MRI in a ski hat? Seeking better ways to hack our brains

brain hacking
Image credit: Project Maya
[A]t Singularity University’s Exponential Medicine conference in San Diego, technologists presented new non-invasive devices that seek to simplify and democratize brain modulation.

Being inside an MRI machine is not a pleasant experience. You’re in a tiny claustrophobic tube surrounded by a giant magnet, and instructed to lie extremely still.


To Dr. Mary Lou Jepsen, CEO and founder of Openwater, the solution is simple in concept: shrink the machine down to the size of a ski hat, a bra, or a bandage, and manufacture the gadget at the cost of a smartphone. The trick, she explains, is to move away from magnets and instead turn to light. The human body is translucent to red and near-infrared light, allowing our tissues—including both skull and brain—to be illuminated.

Related article:  Viewpoint: Neuroscientists cannot afford to ignore differences between male, female brains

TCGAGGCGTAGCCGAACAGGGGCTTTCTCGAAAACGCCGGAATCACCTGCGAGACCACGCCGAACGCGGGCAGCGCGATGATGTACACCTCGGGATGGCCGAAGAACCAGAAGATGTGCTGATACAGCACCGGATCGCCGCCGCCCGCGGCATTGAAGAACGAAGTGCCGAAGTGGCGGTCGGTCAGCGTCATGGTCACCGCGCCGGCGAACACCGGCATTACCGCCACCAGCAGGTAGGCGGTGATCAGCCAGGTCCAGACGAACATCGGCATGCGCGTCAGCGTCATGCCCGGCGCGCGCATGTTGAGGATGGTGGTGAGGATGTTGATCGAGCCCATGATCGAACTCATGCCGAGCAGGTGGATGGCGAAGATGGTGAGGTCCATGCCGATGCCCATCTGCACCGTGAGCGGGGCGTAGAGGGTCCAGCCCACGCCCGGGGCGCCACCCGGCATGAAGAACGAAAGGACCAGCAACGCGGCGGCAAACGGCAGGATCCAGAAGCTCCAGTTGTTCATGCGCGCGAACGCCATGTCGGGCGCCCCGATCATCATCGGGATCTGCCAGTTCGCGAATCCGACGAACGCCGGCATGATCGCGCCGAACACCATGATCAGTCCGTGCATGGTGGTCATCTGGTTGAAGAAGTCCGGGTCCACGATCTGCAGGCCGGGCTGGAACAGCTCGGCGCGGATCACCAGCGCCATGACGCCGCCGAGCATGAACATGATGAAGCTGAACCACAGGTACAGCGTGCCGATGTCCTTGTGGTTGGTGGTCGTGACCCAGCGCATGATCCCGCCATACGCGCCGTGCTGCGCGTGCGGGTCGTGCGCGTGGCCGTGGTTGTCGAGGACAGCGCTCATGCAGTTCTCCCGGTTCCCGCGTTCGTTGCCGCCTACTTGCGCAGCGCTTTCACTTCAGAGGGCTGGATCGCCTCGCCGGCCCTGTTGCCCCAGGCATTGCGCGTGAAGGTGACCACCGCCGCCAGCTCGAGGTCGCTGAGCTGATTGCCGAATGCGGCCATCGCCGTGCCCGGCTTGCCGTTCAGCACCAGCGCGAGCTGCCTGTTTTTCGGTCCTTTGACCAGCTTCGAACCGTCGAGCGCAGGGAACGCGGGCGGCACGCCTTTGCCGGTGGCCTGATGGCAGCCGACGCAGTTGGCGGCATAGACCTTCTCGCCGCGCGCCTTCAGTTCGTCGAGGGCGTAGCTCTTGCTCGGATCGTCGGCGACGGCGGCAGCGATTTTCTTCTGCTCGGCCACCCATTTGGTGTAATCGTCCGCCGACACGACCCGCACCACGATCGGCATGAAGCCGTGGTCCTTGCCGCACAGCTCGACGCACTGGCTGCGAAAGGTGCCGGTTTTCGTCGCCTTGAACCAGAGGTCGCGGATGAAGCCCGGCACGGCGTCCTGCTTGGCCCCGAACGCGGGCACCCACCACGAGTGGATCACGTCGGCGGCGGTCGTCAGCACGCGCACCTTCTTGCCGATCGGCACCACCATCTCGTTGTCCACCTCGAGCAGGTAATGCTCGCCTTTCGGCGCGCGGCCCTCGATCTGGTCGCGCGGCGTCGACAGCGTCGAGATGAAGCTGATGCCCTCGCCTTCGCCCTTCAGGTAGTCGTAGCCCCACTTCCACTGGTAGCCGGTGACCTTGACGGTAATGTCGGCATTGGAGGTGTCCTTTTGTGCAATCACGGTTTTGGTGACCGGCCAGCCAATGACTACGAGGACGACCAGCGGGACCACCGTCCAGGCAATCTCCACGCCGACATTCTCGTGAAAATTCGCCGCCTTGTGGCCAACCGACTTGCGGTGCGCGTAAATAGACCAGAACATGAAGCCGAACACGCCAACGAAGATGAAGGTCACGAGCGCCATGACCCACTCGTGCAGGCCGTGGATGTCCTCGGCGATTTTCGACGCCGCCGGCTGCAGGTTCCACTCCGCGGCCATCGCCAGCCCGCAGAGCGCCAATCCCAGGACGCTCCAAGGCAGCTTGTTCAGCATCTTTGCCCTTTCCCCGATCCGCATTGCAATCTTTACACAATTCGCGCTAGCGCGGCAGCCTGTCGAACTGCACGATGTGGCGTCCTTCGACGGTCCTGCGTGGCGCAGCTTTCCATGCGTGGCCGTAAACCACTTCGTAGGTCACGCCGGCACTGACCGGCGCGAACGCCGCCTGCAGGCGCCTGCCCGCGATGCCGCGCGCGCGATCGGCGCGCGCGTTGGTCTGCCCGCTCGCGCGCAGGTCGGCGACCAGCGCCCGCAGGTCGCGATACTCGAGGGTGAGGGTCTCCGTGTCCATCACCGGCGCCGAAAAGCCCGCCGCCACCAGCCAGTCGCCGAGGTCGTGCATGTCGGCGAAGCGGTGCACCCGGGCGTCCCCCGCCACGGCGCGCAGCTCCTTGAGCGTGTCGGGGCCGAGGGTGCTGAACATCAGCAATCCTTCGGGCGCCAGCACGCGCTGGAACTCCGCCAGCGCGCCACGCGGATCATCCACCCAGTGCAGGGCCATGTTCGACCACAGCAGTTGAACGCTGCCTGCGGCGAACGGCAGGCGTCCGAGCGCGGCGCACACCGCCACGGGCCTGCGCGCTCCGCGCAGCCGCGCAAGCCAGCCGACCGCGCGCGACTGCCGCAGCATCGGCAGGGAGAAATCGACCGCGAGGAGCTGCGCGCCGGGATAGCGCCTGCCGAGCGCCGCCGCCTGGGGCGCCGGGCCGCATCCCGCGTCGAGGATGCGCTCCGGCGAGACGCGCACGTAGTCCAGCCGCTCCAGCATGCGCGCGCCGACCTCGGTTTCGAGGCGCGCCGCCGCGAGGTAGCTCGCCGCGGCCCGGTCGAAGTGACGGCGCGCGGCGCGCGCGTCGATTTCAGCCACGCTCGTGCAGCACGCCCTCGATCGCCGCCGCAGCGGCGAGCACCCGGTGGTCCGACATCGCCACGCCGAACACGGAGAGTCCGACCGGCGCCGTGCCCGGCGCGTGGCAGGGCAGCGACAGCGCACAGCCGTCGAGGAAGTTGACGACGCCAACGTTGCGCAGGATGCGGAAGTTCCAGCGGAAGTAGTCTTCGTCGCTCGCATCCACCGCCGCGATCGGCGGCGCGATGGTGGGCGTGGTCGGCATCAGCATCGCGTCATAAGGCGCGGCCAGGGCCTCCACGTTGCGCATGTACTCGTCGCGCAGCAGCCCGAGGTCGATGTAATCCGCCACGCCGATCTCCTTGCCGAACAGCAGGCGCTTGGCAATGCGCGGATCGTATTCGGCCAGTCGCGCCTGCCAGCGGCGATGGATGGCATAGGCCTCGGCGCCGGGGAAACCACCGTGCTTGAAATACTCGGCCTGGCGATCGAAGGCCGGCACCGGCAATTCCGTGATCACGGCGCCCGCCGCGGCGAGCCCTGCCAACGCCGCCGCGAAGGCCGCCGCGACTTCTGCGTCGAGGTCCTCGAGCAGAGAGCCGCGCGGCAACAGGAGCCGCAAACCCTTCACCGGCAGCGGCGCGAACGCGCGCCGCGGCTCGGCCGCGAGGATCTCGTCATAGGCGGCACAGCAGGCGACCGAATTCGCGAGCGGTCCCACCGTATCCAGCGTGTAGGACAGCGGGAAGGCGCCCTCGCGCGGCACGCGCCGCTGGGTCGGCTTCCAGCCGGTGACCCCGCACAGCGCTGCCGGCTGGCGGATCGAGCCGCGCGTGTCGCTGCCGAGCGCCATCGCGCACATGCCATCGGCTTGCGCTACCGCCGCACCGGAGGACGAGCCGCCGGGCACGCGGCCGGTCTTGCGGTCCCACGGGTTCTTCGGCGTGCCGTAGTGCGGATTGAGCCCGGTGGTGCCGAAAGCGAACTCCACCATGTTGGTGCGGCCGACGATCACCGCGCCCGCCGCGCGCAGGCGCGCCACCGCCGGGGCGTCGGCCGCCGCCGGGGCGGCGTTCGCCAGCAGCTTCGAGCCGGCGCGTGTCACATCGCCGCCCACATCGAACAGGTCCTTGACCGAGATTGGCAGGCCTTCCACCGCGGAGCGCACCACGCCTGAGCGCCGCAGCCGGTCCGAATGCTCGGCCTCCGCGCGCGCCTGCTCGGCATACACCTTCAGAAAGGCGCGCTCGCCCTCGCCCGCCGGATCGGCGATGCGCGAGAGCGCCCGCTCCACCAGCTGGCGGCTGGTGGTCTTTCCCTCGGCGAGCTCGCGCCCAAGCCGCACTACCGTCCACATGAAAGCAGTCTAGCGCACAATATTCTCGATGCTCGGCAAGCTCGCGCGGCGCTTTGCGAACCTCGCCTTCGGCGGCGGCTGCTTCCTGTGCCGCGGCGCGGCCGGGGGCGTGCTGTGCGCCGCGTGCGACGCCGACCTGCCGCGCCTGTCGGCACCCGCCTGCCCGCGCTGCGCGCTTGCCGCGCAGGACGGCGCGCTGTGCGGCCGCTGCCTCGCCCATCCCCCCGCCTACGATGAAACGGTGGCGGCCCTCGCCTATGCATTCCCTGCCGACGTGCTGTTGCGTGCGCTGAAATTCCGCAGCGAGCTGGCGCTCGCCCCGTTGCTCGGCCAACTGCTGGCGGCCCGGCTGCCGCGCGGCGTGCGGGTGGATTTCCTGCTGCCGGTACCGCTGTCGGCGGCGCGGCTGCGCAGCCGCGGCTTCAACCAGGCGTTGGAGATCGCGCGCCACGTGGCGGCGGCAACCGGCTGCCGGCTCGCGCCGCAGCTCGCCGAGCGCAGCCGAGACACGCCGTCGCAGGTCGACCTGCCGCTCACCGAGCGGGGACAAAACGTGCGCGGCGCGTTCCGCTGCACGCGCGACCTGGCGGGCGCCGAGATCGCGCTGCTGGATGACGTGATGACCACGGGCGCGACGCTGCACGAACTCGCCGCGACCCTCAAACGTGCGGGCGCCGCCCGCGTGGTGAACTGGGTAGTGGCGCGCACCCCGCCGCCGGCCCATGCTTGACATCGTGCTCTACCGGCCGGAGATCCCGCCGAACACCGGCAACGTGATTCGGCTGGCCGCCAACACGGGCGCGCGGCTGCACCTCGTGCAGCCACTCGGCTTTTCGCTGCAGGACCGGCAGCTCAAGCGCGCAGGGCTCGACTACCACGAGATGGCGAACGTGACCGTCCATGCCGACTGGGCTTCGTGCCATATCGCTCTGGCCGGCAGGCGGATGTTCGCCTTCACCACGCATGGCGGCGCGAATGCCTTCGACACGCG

Dr. Eric Leuthardt, a neurosurgeon at Washington University in St. Louis [is] experimenting with ways to capture the brain’s movement instructions using wearables.



Leuthardt found that using a cap embedded with electrodes, he could reliably pick up the low-frequency signals generated by the premotor cortex. These “planning” signals are then sent to a machine learning algorithm to parse out the intended movement. Finally, the results of the computation are used to control a prosthetic to carry out the movement.

[This could democratize] the technologies, allowing more people to manipulate their brain activity without first going under the knife.

Read full, original post: Hacking the Mind Just Got Easier With These New Tools

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